United States District Court, D. Utah
ORDER AND MEMORANDUM DECISION
CAMPBELL U.S. DISTRICT COURT JUDGE.
April 14, 2016, officers of the Ogden Police Department,
using a hastily obtained search warrant, searched the home of
Defendant Michael Anthony Bell's mother. During the
search they found evidence that was used to indict Mr. Bell
on federal drug and firearm charges.
filed a motion to suppress that evidence on the basis that
the warrant and supporting affidavit were so lacking in
probable cause that not even the Leon good-faith
exception to the exclusionary rule justifies the search. In the
alternative, he asserts that the officer applying for the
warrant intentionally or with reckless disregard for the
truth omitted material information from, or included false
information in, her affidavit, which entitles him to a
Franks hearing to test the validity of the warrant.
court finds that Mr. Bell has failed to meet his burden under
Franks to establish his right to challenge the
warrant through an evidentiary hearing. The court also finds
that even if the warrant was not supported by probable cause,
a well-trained officer could reasonably believe in good faith
that the supporting affidavit established a nexus between the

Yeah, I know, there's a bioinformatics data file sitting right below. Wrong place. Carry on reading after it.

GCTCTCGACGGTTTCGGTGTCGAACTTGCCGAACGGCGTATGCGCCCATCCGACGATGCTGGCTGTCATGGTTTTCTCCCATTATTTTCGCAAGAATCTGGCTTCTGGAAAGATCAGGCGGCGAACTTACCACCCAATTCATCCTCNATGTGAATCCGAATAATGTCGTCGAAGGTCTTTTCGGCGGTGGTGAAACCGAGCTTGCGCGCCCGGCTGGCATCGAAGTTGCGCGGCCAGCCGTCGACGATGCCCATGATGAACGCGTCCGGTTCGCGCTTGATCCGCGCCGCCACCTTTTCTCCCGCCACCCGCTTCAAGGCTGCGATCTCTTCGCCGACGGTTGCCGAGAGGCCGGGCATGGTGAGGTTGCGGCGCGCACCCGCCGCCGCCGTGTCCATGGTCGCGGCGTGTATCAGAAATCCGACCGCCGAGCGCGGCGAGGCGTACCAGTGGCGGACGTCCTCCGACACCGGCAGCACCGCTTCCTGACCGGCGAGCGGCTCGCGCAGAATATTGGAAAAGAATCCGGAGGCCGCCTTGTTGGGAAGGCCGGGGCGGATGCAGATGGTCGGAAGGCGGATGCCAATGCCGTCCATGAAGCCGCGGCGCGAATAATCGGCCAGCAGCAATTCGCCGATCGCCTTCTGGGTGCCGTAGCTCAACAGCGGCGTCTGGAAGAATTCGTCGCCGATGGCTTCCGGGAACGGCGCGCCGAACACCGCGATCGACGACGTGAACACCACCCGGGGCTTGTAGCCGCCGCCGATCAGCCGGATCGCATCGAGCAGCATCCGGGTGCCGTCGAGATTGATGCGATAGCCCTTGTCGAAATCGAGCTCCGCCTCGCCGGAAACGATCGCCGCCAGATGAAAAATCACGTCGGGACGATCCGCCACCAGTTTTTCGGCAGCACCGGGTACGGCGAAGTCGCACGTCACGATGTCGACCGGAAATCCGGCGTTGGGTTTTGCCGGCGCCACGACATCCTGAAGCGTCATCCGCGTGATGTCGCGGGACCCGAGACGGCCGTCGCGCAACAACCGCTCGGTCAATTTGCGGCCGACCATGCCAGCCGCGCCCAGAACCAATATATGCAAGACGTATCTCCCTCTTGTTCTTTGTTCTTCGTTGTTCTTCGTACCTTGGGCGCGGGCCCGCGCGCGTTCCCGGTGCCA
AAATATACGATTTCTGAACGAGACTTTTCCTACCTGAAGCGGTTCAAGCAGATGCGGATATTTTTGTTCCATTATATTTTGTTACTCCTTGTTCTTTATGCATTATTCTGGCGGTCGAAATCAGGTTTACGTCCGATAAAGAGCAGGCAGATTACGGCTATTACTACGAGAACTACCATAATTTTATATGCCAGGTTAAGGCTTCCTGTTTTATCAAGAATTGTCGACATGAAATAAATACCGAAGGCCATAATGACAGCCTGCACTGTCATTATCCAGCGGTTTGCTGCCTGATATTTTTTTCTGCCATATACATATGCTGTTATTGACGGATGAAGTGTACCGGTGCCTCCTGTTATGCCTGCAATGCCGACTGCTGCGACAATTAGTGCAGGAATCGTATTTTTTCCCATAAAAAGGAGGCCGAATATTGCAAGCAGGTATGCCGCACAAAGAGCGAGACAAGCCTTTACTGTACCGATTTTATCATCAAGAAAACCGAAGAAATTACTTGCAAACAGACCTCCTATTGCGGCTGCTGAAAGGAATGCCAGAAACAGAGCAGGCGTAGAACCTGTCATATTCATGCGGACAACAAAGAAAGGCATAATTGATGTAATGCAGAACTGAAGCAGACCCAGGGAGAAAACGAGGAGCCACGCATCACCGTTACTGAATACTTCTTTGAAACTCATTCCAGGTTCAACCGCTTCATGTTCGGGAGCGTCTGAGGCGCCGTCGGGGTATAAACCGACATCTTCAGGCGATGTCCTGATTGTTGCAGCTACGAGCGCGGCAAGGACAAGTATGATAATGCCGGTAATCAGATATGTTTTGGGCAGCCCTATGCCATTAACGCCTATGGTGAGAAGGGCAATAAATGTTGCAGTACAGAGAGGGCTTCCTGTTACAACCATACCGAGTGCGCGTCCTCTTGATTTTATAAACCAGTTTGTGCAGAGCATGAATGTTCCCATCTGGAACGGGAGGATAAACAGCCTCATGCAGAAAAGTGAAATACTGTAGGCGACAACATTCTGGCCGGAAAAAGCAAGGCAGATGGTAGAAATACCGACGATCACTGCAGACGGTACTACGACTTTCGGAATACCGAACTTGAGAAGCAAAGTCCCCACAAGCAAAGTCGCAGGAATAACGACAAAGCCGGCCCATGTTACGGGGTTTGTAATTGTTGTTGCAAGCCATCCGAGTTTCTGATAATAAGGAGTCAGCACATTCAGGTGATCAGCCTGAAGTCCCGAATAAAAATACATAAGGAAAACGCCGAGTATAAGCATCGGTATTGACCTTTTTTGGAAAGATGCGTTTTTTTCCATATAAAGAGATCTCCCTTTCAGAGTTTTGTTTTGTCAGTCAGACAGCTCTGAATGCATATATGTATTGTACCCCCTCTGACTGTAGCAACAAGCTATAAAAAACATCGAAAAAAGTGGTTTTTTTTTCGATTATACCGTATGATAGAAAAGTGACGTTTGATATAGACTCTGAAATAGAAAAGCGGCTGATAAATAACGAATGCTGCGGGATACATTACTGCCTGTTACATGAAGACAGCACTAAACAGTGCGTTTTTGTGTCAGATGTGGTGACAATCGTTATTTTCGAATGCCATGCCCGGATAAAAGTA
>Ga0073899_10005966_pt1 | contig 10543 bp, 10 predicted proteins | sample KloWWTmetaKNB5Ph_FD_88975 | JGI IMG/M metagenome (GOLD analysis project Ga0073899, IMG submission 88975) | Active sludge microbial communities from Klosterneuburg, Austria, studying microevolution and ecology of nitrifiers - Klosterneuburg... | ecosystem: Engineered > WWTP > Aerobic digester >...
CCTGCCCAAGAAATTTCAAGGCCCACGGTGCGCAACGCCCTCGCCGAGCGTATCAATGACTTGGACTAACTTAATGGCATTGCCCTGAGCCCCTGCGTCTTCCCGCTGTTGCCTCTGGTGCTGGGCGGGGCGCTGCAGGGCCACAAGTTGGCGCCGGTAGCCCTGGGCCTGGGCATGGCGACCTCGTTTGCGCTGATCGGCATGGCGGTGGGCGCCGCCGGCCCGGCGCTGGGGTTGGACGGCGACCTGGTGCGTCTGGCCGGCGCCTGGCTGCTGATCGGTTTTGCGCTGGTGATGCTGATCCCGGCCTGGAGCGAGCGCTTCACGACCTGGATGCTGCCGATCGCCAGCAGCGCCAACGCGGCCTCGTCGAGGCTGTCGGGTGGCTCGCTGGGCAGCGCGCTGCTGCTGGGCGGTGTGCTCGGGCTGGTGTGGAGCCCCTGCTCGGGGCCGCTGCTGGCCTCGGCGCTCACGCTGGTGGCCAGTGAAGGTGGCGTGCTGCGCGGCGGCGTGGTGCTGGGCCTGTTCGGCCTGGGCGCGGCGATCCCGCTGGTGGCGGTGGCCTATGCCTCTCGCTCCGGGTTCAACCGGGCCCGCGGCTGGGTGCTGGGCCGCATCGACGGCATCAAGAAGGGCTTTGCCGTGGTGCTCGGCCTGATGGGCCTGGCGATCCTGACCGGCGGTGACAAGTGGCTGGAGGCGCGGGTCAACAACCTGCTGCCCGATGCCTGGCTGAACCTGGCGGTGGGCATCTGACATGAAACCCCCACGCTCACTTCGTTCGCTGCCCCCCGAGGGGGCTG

evidence sought and Mr. Bell's mother's house.
Accordingly, the court denies Mr. Bell's motion to
warrant at issue was obtained to search Mr. Bell's
mother's house on Hiland Road in Ogden, Utah. The
supporting affidavit was drafted based on information
gathered during an unchallenged search of Mr. Bell's
trailer located on Wall Avenue in Ogden.
Wall Avenue Search
morning of April 14, 2016, four Ogden Police Department
officers searched Mr. Bell's trailer on Wall Avenue.
Although Mr. Bell was the main tenant, he was not there
during the search. His roommate Josh Misrasi was there, as
was his acquaintance Thomas Kristofferson.
officers searched the trailer based on a warrant obtained by
Officer Kasey Burrell. Each of the four officers had a
particular role during the search. Officers Gonnuscio and